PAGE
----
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Meanland: On participatory revolution

Egypt and twitterLast week media theorist and writer Jay Rosen coined a new genre; ‘Twitter Can’t Topple Dictators’, it’s called. The genre takes some knowns:

• Since the invention of social media there have been uprisings and revolutions: Iran, Moldova, Tunisia, Egypt, and more

• Social media helps ‘sex up’ the reporting of these situations through its dynamism, immediacy, on-the-ground reporting

• Some ‘get carried away’ by the sexing up, mistaking it for journalism

• Some others get worried about all this focus on social media as ‘revolution’, so have to remind people that ‘it’s not that simple’

Followed by some corollaries – aka the defining characteristics of the genre:

1.) Nameless fools are staking maximalist claims. 2.) No links we can use to check the context of those claims. 3.) The masses of deluded people make an appearance so they can be ridiculed. 4.) Bizarre ideas get refuted with a straight face. 5.) Spurious historicity. 6.) The really hard questions are skirted.

Rosen’s recent examples of Twitter Can’t Topple Dictators include:

Mubarak steps down. But let’s be clear – Twitter had nothing to do with it.
What’s Fueling Mideast Protests? It’s More Than Twitter
People, Not Things, Are The Tools Of Revolution

Rosen has since written an aftermath post, linking to the many writers who have responded to the ideas raised in his original piece. Makes stimulating reading.

This debate led me to thinking about how technology relates to social movements, not for the participants in Tunisia, Egypt, Yemen, etc, but for the observers experiencing a kind of ‘participatory revolution’ – because technology and social media have changed how we observe and experience global events, and in ways that do seem new.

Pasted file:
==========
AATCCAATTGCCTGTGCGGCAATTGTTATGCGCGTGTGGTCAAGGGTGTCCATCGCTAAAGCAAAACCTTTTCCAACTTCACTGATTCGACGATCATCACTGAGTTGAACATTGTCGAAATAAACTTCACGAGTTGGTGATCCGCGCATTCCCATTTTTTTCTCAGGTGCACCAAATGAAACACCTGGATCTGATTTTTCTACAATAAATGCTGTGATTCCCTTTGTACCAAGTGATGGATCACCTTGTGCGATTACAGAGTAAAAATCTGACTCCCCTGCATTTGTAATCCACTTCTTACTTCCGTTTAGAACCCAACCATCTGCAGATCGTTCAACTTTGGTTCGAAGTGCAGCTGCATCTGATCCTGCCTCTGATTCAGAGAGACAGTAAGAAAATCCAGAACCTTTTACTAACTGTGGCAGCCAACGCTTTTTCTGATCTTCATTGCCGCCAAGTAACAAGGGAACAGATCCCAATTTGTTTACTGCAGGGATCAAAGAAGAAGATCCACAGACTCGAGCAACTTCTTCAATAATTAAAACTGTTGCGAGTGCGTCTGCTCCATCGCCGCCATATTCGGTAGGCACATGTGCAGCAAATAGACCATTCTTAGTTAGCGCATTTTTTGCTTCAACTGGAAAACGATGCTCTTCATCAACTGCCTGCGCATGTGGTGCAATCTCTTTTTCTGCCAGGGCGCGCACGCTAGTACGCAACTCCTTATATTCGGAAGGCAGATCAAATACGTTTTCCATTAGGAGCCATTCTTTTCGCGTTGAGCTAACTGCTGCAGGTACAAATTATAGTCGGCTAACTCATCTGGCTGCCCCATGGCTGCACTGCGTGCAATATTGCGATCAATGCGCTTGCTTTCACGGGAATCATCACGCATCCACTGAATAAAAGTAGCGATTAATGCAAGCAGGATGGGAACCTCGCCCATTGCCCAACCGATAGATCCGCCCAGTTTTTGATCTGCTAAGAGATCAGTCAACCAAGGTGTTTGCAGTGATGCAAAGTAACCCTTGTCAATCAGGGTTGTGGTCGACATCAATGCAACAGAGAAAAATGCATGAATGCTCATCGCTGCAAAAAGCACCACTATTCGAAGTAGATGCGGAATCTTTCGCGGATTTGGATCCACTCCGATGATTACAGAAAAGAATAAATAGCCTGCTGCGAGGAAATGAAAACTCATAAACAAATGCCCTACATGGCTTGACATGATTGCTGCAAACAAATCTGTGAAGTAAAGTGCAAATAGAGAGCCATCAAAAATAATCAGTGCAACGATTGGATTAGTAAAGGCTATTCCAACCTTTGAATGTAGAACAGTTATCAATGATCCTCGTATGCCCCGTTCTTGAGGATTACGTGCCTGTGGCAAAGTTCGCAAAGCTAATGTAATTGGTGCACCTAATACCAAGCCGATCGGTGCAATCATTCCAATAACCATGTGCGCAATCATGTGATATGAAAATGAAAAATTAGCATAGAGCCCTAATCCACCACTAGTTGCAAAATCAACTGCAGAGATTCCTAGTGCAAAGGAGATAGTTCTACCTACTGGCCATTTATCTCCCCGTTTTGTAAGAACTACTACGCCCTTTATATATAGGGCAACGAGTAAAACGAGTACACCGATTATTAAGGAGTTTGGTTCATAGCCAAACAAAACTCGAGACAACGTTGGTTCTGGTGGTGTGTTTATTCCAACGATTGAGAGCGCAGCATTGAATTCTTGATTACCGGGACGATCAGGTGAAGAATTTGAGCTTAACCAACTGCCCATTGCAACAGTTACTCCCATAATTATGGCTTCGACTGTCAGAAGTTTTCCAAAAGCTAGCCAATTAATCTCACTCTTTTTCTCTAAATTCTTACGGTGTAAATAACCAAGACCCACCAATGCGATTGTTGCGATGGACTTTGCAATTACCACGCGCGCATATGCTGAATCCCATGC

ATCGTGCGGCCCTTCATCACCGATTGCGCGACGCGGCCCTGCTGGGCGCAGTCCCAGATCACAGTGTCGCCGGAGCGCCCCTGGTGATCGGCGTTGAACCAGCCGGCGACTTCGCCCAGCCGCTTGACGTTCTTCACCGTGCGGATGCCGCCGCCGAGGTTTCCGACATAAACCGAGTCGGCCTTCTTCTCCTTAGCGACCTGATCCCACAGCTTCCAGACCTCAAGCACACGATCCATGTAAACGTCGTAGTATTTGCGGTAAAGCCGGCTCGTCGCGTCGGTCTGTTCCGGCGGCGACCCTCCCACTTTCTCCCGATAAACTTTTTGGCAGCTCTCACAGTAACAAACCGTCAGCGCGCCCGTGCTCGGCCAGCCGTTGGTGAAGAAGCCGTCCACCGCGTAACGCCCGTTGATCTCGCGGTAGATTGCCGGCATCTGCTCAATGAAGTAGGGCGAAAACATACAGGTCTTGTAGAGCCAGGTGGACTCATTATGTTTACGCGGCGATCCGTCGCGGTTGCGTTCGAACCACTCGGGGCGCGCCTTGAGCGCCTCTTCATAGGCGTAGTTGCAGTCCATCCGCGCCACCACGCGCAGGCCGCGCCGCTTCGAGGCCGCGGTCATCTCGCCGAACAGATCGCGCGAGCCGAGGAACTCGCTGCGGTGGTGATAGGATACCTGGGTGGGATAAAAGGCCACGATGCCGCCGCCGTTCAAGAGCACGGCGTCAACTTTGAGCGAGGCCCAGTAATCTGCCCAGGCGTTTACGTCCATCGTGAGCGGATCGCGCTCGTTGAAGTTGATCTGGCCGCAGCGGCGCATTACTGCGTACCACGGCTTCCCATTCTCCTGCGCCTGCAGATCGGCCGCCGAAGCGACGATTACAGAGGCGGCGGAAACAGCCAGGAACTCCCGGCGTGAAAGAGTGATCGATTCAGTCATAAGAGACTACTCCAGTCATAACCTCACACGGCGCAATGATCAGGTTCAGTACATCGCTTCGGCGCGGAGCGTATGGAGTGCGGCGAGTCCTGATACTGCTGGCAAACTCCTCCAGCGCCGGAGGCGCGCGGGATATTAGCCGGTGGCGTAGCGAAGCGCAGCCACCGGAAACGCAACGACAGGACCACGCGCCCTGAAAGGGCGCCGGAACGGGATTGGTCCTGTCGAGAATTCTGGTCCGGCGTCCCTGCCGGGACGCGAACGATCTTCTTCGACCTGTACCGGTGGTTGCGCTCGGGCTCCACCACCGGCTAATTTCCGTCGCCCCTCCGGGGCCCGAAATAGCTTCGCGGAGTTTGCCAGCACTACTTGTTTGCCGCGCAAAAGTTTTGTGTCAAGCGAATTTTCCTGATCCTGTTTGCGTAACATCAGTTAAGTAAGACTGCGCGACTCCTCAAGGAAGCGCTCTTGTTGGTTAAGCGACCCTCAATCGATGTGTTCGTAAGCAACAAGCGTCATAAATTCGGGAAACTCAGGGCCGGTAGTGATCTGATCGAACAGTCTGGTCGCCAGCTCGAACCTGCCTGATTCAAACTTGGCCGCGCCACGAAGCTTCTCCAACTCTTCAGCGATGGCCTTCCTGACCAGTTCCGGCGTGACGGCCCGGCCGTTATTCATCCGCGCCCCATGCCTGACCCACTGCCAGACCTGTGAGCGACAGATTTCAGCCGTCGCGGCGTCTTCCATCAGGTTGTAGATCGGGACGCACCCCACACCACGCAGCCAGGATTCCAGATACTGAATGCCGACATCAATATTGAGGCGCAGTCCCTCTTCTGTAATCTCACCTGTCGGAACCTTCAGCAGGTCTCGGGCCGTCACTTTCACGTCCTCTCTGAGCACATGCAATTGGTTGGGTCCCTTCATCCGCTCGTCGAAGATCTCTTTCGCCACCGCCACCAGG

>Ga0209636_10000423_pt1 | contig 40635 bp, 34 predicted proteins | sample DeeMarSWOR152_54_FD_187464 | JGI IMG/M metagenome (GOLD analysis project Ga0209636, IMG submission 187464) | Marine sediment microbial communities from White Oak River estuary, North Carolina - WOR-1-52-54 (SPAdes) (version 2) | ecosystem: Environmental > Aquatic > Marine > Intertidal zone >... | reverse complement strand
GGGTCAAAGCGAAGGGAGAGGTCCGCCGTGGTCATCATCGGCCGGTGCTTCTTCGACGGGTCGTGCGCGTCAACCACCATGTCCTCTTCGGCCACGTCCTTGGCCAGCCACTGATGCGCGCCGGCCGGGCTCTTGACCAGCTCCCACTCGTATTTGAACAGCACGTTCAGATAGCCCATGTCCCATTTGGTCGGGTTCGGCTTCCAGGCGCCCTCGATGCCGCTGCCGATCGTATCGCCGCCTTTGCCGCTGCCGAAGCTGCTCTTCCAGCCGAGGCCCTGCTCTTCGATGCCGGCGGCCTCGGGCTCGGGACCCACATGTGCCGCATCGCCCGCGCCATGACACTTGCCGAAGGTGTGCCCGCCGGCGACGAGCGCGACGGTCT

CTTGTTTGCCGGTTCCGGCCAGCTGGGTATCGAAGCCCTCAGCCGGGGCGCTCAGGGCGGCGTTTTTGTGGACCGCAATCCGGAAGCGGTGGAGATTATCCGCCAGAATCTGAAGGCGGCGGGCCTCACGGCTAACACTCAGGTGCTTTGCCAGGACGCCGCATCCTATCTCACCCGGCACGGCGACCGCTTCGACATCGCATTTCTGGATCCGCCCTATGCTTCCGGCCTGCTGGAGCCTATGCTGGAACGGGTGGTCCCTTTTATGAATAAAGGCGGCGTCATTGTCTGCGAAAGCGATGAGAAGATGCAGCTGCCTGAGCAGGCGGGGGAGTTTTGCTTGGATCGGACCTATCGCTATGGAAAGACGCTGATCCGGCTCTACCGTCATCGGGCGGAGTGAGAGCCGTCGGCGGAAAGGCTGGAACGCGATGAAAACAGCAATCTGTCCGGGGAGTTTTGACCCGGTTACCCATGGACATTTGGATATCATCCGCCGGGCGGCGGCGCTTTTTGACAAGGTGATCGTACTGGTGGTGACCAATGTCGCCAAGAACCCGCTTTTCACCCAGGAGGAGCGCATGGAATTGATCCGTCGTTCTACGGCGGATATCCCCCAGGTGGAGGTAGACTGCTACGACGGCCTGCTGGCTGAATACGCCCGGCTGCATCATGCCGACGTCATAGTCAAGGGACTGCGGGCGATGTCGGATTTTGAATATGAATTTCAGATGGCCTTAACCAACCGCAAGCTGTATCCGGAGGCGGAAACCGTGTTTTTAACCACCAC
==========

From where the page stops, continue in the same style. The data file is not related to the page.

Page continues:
When the motto ‘We are all Egyptian now’ flew around the Twitterverse, it was because people felt involved in the struggle, closely following events through Twitter, Facebook and the streaming of independent media, like Al Jazeera. Observers were relating in a way that they did not, say, with the Tibetan struggle, or the struggle for independence in West Papua. People may have cared equally about these struggles, but the majority did not experience them in a real-time way, with footage and eyewitness accounts to boot.

Aggregated social media and more traditional media played a very important role in making those beyond Egypt’s borders aware of the Jan25 movement. When combined with people on the ground and independent journalists, it made for a continuity of media: instant updates on twitter, as well as individuals participating in the protests, interspersed with traditional media. (Sharif Kouddous’s reporting via Twitter and Democracy Now! being an excellent example.) It certainly gives the impression that we don’t need a dedicated 24-hour news service – the 24-hour news cycle exists without it.

That said it was this combination of social media, citizen journalism and independent reporting that made for quality coverage of the movement. Not having the same resources as larger and more established media organisations, however, it’s hard to say how long these individuals and groups could maintain the coverage if the movements continued.

Something else to consider is the limitation of our social networks. We didn’t know what certain sections of the Egyptian public thought. Organised labour, for instance, took some time to take a visible role in the Jan25 movement. Was that because they weren’t on Twitter, or hadn’t adapted to those tools?

That’s a rhetorical question but does lead to an even more critical question: how many people in Australia are not on social media, did not stream Al Jazeera, and, consequently, the experience they have of the Jan25 movement was limited to the mainstream media’s distant gaze?

Jacinda Woodhead is Overland’s deputy editor. She is in the midst of a PhD project about abortion in Australia and nonfiction as political intervention.

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Comments

  1. IMO, the Rosen piece was a bit silly. Sure, the knee-jerk debunkings of the role of the internet were often glib but no more so than the (equally popular) ‘Twitter brings the revolution’ articles. I mean, that’s a genre that dates back to the anti-corporate movement: in the wake of the Melbourne S11 rally, any number of journalists assured us that the whole affair had been organised on the internet, something that simply wasn’t true.
    Obviously, social media is playing a role in the revolutionary wave, and it’s gonna be important for the Left to work out exactly what that means. But let’s also talk about (for instance) what the revolt means about neo-liberalism and the role of the labour movement and imperialism and a whole bunch of other less sexy sounding subjects.